Charlie Chaplin’s 1923 film A Woman of Paris is a film full of firsts. It was his first films released by United Artists, the company he had co-founded four years earlier. It was his first dramatic film, featuring no slapstick comedy at all and it was his first film in which he did not star. It was also a film of lasts. After a fruitful eight year relationship, this was Chaplin’s final film to feature Edna Purviance and it was also his last purely dramatic picture. The movie was warmly received by critics who praised its bold themes, underplayed acting and assured direction but for the public it was a different matter. It’s difficult to quantify Chaplin’s appeal and fame for modern audiences but up to that point no person in the movies was paid more. Upon his first return to London after his American success, literally hundreds of thousands of people turned out to welcome him home. It is arguable that no entertainer has ever been as famous as Charlie Chaplin was in the first half of the twentieth century.
So, when audiences eagerly flocked to their cinemas in 1923 for the latest Chaplin feature only to find that the man himself wasn’t on screen, it’s easy to understand their disappointment. Imagine paying for another Pirates of the Caribbean film only to discover that there was no Johnny Depp and no pirates. Now image that the Pirate of the Caribbean films were actually good and you get some understanding of the disappointment audiences must have felt. To his credit, Chaplin did attempt to get word out that this was going to be an atypical film with flyers handed out to the long cinema queues and the film actually opens with a disclaimer stating that “I do not appear in this picture” and that it is intended as a “serious drama”. Had the audience been aware of this before the film opened, their reaction might have been very different but instead it was a commercial failure and wasn’t seen again for over fifty years when Chaplin reissued it with a new, self composed score in what was to be the final piece of work before his death in 1977.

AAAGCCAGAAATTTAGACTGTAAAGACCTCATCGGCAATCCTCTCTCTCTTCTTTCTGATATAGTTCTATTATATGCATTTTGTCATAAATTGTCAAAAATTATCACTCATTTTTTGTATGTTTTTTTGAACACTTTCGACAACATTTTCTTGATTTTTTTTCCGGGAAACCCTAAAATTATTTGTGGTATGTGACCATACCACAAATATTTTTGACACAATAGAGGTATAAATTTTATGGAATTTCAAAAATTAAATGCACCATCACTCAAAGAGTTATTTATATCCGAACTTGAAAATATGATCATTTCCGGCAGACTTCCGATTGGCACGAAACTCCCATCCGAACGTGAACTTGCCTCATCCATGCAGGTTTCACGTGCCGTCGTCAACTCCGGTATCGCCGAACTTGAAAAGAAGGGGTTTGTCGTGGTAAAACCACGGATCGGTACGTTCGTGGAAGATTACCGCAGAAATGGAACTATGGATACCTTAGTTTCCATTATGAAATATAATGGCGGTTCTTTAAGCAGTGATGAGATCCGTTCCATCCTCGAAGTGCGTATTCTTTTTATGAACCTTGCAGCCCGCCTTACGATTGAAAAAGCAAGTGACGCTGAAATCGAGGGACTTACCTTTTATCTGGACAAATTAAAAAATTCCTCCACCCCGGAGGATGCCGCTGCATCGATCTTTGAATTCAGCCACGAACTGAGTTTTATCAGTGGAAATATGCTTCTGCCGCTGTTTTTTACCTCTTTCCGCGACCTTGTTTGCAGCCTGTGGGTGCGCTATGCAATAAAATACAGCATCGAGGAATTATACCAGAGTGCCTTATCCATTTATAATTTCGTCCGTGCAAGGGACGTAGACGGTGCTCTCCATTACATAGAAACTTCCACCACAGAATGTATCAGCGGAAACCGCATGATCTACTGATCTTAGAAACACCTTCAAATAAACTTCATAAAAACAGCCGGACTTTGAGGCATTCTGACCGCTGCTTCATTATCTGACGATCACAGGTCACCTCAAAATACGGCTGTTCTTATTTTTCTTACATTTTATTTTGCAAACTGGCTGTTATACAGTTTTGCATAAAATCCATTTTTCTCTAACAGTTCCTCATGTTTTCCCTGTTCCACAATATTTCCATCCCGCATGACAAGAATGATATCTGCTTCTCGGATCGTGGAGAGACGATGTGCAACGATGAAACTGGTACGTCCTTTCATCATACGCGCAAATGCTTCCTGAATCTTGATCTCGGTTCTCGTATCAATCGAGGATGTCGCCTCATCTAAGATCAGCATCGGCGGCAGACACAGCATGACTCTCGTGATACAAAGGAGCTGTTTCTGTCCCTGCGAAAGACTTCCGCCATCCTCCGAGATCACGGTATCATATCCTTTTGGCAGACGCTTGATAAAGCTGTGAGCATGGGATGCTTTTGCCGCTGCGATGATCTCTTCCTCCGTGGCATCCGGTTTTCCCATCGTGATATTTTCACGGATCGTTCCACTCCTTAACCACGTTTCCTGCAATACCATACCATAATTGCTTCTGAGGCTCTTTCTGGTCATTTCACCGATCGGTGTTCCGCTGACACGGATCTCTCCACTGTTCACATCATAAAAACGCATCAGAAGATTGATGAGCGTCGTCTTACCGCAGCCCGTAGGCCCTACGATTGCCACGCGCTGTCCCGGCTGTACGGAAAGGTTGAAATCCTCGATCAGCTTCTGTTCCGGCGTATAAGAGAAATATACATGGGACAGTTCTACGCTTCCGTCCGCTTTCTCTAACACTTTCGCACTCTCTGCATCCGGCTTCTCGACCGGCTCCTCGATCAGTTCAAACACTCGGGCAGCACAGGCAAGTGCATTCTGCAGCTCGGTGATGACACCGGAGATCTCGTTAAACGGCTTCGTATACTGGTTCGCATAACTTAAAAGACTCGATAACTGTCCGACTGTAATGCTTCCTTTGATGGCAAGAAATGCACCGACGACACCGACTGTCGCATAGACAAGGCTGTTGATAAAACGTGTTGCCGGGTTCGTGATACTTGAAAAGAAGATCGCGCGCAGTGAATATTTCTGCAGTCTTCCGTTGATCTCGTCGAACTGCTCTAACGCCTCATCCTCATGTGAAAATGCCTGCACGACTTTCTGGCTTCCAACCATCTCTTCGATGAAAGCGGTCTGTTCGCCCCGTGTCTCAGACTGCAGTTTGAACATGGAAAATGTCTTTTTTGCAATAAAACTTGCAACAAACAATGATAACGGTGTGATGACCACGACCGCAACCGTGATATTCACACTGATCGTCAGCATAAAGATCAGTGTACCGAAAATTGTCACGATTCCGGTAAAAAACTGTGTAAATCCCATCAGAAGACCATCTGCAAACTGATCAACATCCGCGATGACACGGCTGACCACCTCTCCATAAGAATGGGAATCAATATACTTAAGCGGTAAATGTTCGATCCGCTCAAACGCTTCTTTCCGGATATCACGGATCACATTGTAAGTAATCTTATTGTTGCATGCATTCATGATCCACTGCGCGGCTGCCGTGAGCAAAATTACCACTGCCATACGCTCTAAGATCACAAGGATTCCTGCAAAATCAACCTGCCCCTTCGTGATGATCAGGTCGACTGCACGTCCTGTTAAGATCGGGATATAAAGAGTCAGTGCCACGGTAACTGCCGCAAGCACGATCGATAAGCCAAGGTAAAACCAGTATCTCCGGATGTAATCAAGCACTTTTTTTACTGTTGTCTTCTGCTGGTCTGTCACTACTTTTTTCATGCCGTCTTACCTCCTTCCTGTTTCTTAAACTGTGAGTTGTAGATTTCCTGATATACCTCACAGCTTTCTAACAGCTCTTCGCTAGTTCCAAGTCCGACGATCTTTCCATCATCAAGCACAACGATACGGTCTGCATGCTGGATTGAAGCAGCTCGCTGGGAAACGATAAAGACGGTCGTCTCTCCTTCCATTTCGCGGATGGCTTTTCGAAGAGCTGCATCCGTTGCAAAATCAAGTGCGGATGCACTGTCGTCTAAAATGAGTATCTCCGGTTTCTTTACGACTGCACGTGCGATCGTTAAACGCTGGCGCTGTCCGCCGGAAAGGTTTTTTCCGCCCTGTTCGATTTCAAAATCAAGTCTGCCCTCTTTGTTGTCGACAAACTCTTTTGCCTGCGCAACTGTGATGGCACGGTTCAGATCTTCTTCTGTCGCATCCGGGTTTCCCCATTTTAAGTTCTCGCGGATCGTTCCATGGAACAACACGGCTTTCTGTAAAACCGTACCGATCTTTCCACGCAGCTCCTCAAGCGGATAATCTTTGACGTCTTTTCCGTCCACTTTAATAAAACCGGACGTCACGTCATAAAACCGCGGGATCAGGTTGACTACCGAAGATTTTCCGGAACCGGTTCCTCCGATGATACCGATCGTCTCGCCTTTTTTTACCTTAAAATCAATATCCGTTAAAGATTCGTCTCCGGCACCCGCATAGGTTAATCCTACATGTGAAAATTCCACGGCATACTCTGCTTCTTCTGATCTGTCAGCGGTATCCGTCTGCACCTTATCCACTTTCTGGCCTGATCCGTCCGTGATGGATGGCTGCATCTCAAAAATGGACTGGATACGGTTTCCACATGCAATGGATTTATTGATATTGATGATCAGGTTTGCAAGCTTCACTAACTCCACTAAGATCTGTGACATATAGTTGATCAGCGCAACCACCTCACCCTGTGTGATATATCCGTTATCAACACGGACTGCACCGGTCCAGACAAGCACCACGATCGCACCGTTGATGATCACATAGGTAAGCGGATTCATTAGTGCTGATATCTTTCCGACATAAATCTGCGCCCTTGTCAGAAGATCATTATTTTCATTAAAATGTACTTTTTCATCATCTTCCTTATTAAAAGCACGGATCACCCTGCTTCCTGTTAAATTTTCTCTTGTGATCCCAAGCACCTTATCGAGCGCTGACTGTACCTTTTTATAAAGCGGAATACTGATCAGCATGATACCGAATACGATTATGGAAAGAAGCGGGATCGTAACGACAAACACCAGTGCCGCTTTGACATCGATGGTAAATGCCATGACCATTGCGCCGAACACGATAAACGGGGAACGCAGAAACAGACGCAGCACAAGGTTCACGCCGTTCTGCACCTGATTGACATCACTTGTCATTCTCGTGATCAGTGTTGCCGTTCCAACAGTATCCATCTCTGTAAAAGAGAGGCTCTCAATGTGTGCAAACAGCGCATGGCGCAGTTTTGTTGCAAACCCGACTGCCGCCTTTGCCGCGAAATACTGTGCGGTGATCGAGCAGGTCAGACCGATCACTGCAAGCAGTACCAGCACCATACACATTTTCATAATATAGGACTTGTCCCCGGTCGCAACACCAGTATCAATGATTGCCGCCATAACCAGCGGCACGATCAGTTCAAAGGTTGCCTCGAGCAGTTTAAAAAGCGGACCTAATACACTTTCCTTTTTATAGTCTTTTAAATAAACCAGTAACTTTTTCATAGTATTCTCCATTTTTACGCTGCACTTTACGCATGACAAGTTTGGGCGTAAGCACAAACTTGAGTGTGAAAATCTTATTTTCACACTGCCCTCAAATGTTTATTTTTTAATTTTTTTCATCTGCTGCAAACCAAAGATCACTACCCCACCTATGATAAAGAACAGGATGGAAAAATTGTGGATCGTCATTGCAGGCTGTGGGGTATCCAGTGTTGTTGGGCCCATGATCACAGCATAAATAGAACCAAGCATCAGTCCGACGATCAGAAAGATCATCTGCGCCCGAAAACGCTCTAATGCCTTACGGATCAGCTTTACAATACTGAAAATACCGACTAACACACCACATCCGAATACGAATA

The movie is based partly on the stories of a woman with whom Chaplin was friendly. Peggy Hopkins Joyce was a serial seductress who was married six times and had relationships with several other high profile men including Chaplin himself. Peggy was known for snaring rich men before divorcing them and claiming part of their wealth and her stories from her time in Paris particularly fascinated Chaplin. Edna Purviance was given a starring role by her long time collaborator in an effort to help launch her into more dramatic roles. She plays a relatively poor French girl, growing up in a small, rural village. Her father objects to a relationship with a burgeoning painter played by Carl Miller and the two plan to run away to Paris to wed but on their night of departure, her lover’s father dies and without knowledge of this, Marie St. Clair (Purviance) leaves for the bright lights alone. In Paris she becomes a courtesan, living in luxury in an apartment paid for by her rich lover Pierre (Adolphe Menjou).
As regular readers will be aware, Charlie Chaplin is pretty much my favourite film maker and I love his films as much for their technical proficiency, direction and performances as for their comedy. Unlike the contemporary audiences I’m able to appreciate this film for its dramatic tendencies rather than rue the loss of the star in front of the camera. The story is very strong and features depth of character rare for the period. Their lusts and desires are worn on their sleeves despite their emotions being hidden beneath a façade. Chaplin once said that real people tend to hide their true emotions and that is something which he distilled in his actors. Unlike some (not all) of the movies from the time, Chaplin’s actors underplay the drama and while melodramatic in its construction, the actors remain within the realms of realism. Indeed scenes set in Edna’s apartment featuring her and her friends feel as though they could be taken from documentary footage.